So are students reading less? They certainly borrow fewer books than they did, but then they also have access to a vast bulk of online material that did not exist ten years ago. My view is that all sorts of factors probably impact here – semesterisation, the internet, part-time work, different types of assignments and courses – but that libraries and librarians are still effectively doing what we do, connecting people with information and readers with books. If writing an essay means using a computer, and if coffee comes with everything, then it seems to me that we are there, as central to the lives of students and academic staff as we have ever been. Although we librarians like to think of ourselves as masters of the universe the truth is that as the world changes so do we. And that’s no bad thing.

Bruce White
College Liaison

5 responses to “Change and decay”

  1. Jane Brooker says:

    I couldn’t agree more with your conclusions Bruce. I too have vivid memories of the old catalogue drawers as a central meeting (leaning) place on a Monday morning for students recounting the details of the weekend – evenings at the Fitz and so on!
    I suspect that some of that chat now happens online – but still in the Library.
    The online environment seems to encourage multi-tasking, and that is no bad thing either. There is certainly lots of reading and writing going on – it just doesn’t take quite the same form as it did when I was a student here 3 decades ago (gulp!).

  2. Louis says:

    Interesting post, Bruce. At my old university the Library’s name was changed to “Academic Information Centre”. Sounds flash, but confused a lot of people and earlier this year, after being the “AIC” for more than a decade, they reverted back to being called the Library.

  3. Darelle Thomson says:

    Thanks for finishing ‘the conversation’ we started last Thursday Bruce. I haven’t been to the Turitea library for awhile as I’m on the Hokowhitu campus, and I only noticed the food and drink sign at the entrance last Thursday. My first question to you Bruce was “So are you able to talk now as well?” I’d always associated the need to whisper with either church or the library. Bruce said that both had changed. What I did notice was that the sound level was no greater than when talking was frowned upon. Reading was in evidence all around. Books are only one form of knowledge exchange, so I think that ‘reading’ has actually increased in the library of today. And like you Jane, my first student days were three decades ago.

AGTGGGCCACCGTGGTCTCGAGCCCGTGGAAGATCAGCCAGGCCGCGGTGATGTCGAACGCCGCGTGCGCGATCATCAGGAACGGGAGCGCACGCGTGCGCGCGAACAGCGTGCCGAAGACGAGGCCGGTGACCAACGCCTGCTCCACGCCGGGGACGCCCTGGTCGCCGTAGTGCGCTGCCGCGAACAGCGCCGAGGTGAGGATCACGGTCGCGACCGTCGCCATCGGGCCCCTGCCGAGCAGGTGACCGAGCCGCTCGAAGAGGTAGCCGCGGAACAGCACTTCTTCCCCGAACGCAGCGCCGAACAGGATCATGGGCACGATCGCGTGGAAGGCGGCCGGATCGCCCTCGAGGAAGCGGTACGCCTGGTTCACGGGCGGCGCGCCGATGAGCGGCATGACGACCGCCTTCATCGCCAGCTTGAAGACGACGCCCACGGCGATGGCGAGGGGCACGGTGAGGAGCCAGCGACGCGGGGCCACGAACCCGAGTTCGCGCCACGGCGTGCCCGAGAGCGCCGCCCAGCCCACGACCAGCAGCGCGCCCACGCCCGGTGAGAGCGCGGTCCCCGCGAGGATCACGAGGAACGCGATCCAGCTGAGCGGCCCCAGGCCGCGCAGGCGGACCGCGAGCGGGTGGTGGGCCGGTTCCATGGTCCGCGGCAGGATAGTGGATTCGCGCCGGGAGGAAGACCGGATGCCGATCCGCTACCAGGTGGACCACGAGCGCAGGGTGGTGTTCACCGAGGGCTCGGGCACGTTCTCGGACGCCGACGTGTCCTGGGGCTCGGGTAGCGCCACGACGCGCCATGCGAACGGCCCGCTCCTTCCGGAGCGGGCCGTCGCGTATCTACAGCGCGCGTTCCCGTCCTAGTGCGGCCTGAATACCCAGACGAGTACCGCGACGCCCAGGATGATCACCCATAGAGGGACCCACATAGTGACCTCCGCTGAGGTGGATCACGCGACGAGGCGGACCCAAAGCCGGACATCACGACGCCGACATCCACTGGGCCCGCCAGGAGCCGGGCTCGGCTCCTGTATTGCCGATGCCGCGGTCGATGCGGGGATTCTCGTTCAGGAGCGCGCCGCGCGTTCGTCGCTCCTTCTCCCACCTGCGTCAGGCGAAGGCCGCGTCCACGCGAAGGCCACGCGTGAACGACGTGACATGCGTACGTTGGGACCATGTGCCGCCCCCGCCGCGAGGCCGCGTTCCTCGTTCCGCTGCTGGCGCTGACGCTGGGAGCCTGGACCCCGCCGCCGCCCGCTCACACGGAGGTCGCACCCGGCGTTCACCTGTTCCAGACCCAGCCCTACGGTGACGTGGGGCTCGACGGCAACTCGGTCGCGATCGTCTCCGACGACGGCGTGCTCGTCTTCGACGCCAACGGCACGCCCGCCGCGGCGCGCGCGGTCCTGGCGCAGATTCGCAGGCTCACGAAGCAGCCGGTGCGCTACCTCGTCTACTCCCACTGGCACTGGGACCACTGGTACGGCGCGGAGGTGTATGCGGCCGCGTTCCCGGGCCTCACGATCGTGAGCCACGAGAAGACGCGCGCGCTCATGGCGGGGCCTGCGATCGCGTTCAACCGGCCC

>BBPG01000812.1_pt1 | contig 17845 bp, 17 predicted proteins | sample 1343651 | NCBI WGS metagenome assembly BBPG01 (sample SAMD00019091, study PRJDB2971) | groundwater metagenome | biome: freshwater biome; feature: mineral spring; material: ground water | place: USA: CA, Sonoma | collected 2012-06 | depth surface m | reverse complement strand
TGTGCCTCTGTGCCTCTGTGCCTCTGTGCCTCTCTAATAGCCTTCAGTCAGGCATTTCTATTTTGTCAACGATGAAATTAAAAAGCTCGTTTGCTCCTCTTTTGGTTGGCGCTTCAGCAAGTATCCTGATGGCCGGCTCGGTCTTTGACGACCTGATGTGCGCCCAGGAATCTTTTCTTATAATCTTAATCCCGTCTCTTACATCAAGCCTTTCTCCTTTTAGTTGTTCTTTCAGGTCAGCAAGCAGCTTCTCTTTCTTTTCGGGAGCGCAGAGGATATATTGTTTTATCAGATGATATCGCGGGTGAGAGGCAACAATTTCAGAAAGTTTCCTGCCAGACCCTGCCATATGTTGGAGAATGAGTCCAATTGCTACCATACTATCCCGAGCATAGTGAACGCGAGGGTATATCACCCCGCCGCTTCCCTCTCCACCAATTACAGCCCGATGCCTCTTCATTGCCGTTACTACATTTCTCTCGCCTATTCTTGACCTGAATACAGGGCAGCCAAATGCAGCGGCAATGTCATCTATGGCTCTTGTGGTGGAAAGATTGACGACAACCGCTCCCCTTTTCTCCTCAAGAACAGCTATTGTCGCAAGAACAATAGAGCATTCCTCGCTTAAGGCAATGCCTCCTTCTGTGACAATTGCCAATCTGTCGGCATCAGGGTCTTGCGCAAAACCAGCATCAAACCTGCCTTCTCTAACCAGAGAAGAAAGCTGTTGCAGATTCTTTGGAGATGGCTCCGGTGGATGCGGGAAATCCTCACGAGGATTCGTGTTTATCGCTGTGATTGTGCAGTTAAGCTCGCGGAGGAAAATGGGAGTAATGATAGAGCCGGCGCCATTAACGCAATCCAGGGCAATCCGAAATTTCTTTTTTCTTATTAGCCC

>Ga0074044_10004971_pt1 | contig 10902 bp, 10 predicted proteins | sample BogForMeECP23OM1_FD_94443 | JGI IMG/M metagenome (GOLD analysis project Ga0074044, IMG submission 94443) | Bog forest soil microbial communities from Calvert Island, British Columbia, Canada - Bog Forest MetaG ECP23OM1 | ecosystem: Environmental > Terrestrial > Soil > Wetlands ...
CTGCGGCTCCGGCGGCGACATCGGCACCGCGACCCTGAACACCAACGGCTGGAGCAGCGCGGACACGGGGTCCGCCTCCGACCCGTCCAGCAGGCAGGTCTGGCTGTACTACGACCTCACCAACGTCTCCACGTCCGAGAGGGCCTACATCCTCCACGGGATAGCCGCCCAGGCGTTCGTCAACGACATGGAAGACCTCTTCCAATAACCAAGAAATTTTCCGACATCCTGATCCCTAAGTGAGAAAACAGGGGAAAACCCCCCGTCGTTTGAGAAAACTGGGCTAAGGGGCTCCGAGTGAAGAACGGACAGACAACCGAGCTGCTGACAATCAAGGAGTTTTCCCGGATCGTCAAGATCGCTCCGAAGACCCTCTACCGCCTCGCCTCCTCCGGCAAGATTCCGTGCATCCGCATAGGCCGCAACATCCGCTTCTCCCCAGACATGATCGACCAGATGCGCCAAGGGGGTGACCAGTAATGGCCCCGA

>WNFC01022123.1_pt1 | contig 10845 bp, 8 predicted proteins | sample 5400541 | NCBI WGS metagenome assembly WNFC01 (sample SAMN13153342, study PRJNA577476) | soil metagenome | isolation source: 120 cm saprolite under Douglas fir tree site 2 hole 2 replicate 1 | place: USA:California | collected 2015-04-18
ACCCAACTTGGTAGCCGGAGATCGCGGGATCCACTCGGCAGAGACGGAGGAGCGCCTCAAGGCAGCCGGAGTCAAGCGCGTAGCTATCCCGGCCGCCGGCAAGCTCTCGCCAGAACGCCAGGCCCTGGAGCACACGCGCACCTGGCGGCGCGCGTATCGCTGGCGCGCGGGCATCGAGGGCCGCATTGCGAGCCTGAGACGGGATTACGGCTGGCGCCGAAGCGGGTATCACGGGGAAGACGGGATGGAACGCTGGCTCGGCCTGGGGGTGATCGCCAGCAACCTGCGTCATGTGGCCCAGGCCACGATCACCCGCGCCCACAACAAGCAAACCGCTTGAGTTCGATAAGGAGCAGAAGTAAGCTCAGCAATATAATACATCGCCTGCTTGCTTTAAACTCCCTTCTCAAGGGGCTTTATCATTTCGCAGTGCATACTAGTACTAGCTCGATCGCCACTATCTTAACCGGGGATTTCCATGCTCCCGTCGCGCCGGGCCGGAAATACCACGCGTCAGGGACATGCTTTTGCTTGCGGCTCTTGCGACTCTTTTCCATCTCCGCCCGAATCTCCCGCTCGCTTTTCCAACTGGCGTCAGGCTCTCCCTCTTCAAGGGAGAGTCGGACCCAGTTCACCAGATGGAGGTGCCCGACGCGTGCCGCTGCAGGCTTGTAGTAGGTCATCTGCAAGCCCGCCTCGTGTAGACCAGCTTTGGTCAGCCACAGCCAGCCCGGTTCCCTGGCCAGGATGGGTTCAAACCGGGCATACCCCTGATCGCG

4. Bruce White says:

    Yes, I gather that the librarians at Hokowhitu can be pretty severe and forbidding and that they run a pretty tight ship. That’s the great thing about the Massey library system, though, the diversity between the different libraries.

    My favourite “long tables” memory was of sitting making notes one afternoon when the very cool Gordon Campbell, who went on to become a notable journalist and commetator, sat down and produced a large brown rat from his coat which he set to run around the table. I resisted the urge to shriek like a headliner from Les Girls but a few minutes later packed up my stuff and very nonchantly walked out.

    Actually I was just kidding about the Hokowhitu staff – hi guys! 🙂 In fact I believe they’re even cool with ghetto blasters to the maxx and that on a hot afternoon they’ll bring you a cold beer …

  5. Geoffrey Hunt says:

    What a well-written, thought provoking and interesting article. It certainly is fascinating to see what has changed over the years. I personally believe we are reading a lot less. It is so much easier for us to find the information we need instantly. As a result, I wonder if we become lazy.

    Enjoyed this article very much.